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Review: Never Rarely Sometimes Always Is a Triumph of Casual Provocation

Driven by the potency of its social intentions, Eliza Hittman’s film is so authentically felt that it becomes hyper-real.

3.5
Never Rarely Sometimes Always
Photo: Focus Features

Eliza Hittman’s Never Rarely Sometimes Always, a slice of life in a neorealist vein, is a bravura depiction of the social barriers that get in the way of women asserting their agency. Quiet and perpetually dressed in a hoodie, 17-year-old Autumn (Sidney Flanigan) is first glimpsed at her Pennsylvania high school’s ‘50s-style talent show performing a cover of the Exciters’s 1963 hit “He Got the Power,” whose lyrics include “He makes me do things I don’t want to do/He makes me say things I don’t want to say.” Between this, the barbershop quartet at the ready, and the students dressed as Elvis Presley, Hittman pointedly ironizes an ostensibly enlightened present’s nostalgia for a regressive past.

Autumn is increasingly detached from her family, including her mother (Sharon Van Etten). She only really connects with her cousin, Skylar (Talia Ryder), with whom she works at a grocery store where everyone, including their manager, leers at them. Soon, a pregnancy test confirms what Autumn had already suspected. We don’t know who the father is, and that doesn’t really matter. After reading a few adoption pamphlets, and trying to induce a miscarriage by brutally punching her belly, Autumn decides to have an abortion. But there’s one problem: In Pennsylvania, a parent is required to give permission for an underage person to have the procedure. And so Skylar and Autumn steal from the cash register at work and grab a Greyhound to New York together, where an abortion should be slightly easier to obtain.

After the bus soars past post-industrial Pennsylvania and heads into a tunnel, plunging Never Rarely Sometimes Always into momentary darkness, we’re teleported to Manhattan, and the effect is nothing less than electric, redolent of the entry into the Zone from Andrei Tarkovsky’s Stalker. Hélène Louvart’s 16mm cinematography never smacks of easy nostalgia, as there’s a distinctly modern quality to the grain and flattened colors of the film’s images. There’s a limber quality to the handheld camerawork, a delicacy to the way it almost seems to caress characters’ faces. As envisioned here, New York suggests an alien world, the shallow focus reducing figures on busy sidewalks to glowing shapes of various colors.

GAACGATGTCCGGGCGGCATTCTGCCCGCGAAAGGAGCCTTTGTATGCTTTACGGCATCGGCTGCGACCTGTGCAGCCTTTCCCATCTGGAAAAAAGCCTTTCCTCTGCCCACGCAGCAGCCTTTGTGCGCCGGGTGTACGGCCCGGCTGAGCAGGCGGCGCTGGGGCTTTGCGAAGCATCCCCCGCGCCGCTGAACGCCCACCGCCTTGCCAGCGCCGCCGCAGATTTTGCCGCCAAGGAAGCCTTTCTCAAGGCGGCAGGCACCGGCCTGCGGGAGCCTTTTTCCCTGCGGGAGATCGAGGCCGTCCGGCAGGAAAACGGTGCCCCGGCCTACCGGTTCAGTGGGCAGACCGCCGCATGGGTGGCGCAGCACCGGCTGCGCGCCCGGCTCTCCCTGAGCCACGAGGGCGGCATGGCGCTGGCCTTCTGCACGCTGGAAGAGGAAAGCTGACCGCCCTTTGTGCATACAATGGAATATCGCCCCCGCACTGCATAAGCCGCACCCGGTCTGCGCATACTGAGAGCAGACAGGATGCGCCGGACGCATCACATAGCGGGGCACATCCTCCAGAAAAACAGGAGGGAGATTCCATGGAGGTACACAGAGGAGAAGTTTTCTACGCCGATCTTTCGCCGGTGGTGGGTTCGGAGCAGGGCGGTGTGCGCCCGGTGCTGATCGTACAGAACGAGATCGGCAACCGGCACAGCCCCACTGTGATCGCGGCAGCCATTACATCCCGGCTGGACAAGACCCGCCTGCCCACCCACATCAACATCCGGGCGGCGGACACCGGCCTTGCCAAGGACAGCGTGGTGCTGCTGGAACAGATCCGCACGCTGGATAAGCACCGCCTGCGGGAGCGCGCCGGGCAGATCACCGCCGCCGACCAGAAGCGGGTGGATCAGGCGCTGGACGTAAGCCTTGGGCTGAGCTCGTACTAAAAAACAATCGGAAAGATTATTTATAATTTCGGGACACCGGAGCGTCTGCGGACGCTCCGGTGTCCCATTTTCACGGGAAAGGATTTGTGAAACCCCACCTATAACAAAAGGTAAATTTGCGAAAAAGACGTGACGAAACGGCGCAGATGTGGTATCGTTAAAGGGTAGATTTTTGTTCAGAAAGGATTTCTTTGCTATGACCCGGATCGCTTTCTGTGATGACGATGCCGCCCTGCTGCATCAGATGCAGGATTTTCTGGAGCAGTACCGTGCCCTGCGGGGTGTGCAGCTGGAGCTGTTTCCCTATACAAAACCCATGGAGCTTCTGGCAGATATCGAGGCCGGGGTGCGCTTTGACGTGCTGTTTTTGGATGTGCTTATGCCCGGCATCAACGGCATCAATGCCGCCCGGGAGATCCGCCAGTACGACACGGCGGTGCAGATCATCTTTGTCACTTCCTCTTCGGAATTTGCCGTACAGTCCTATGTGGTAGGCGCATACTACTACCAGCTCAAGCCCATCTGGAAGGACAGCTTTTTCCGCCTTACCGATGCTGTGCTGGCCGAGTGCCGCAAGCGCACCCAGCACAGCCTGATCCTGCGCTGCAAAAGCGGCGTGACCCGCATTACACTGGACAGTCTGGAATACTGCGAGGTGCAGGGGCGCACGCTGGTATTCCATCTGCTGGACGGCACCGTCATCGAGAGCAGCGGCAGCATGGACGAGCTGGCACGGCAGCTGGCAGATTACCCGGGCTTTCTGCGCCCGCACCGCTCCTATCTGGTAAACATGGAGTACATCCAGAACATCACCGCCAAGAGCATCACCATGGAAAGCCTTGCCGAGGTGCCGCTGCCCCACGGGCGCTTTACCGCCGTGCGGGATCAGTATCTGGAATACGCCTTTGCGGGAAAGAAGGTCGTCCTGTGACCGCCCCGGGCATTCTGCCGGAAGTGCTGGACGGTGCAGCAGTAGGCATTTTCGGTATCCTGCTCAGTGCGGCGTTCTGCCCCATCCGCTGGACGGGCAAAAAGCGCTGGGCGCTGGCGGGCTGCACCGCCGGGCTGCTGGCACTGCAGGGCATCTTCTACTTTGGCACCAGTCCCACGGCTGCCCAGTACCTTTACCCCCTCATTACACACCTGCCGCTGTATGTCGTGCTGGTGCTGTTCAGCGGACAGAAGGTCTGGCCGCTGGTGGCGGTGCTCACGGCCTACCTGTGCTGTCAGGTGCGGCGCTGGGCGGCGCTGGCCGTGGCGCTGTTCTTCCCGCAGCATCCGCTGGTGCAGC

Plagued by setbacks, Autumn and Skylar have to stay in the city overnight, and as they have no money for a hotel, they’re forced to sleep inside bus and subway stations. It’s as if the city is turning against them, but when they find a late-night arcade, there’s a pointedness to the kaleidoscopic presentation of the scene. Here, Hittman’s sensuous filmmaking stands in sharp contrast to the harshness of the subject matter, as she neither loses sight of the miserable nature of Autumn and Skylar’s situation nor their desires for more than just security. These are two very normal girls, and their ordinariness, as they struggle to navigate spaces that are built for men to stare at women from behind one-sided mirrors, or to trap them behind a cash desk, underscores the life they can’t have. But the arcade, with its Dance Dance Revolution machine and Tic-Tac-Toe-playing chicken, still offers them a kind of escape.

Hittman’s dreamy coming-of-age stories at times suggest something from the Larry Clark school of provocation, where a certain penchant for transgression comes at the expense of verisimilitude. But the strength of this film is that its transgression comes from the shock of how the abortion system works. How each thing that ostensibly keeps people safe is harmful in a different way. Use your invaluable health insurance, and the procedure will show up on your parents’ statement. Spend the stolen cash to pay for it instead and you can’t buy a ticket home. This approach might be didactic at times, but Hittman’s screenplay manages to capture the interlocking effects of wider, separate issues with impeccable precision. Medicare for all, toxic masculinity, the working class, pro-lifers, homelessness, and privatization of public space—all are gestured to without moralizing or pontificating. It’s all in service of character.

The political centerpiece of the film is the scene that gives it its title, in which Autumn is made to respond to “personal questions” with the answers “never,” “rarely,” “sometimes,” or “always.” It’s then that she can go through with her abortion. All of the questions involve increasingly violent situations with men. And in one elongated close-up, the extent of Autumn’s experiences to date are painfully suggested across her face. “I want to make sure you’re safe,” says the counselor, who’s literally only looking to check the right boxes and send Autumn on her merry way. Driven by the potency of its social intentions, Never Rarely Sometimes Always is so authentically felt that it becomes hyper-real, a nightmarish disquisition about how entire systems are rigged against women that would feel academic if it didn’t play out against earnest performances of tender teenage emotions.

Cast: Sidney Flanigan, Talia Ryder, Théodore Pellerin, Ryan Eggold, Sharon Van Etten Director: Eliza Hittman Screenwriter: Eliza Hittman Distributor: Focus Features Running Time: 101 min Rating: PG-13 Year: 2020 Buy: Video

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